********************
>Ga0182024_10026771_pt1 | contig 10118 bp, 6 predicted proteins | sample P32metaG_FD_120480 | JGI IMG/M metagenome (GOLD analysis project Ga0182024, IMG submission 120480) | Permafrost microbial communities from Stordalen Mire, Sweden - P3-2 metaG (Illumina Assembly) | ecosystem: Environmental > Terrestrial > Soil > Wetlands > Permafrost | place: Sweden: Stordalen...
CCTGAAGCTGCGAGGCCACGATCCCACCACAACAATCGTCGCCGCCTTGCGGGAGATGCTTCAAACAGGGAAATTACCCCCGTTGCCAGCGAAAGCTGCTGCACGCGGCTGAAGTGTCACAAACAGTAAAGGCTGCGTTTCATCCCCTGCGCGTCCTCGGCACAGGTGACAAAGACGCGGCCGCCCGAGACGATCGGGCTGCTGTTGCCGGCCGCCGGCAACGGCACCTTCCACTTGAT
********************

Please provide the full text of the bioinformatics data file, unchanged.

>Ga0182024_10026771_pt1 | contig 10118 bp, 6 predicted proteins | sample P32metaG_FD_120480 | JGI IMG/M metagenome (GOLD analysis project Ga0182024, IMG submission 120480) | Permafrost microbial communities from Stordalen Mire, Sweden - P3-2 metaG (Illumina Assembly) | ecosystem: Environmental > Terrestrial > Soil > Wetlands > Permafrost | place: Sweden: Stordalen...
CCTGAAGCTGCGAGGCCACGATCCCACCACAACAATCGTCGCCGCCTTGCGGGAGATGCTTCAAACAGGGAAATTACCCCCGTTGCCAGCGAAAGCTGCTGCACGCGGCTGAAGTGTCACAAACAGTAAAGGCTGCGTTTCATCCCCTGCGCGTCCTCGGCACAGGTGACAAAGACGCGGCCGCCCGAGACGATCGGGCTGCTGTTGCCGGCCGCCGGCAACGGCACCTTCCACTTGAT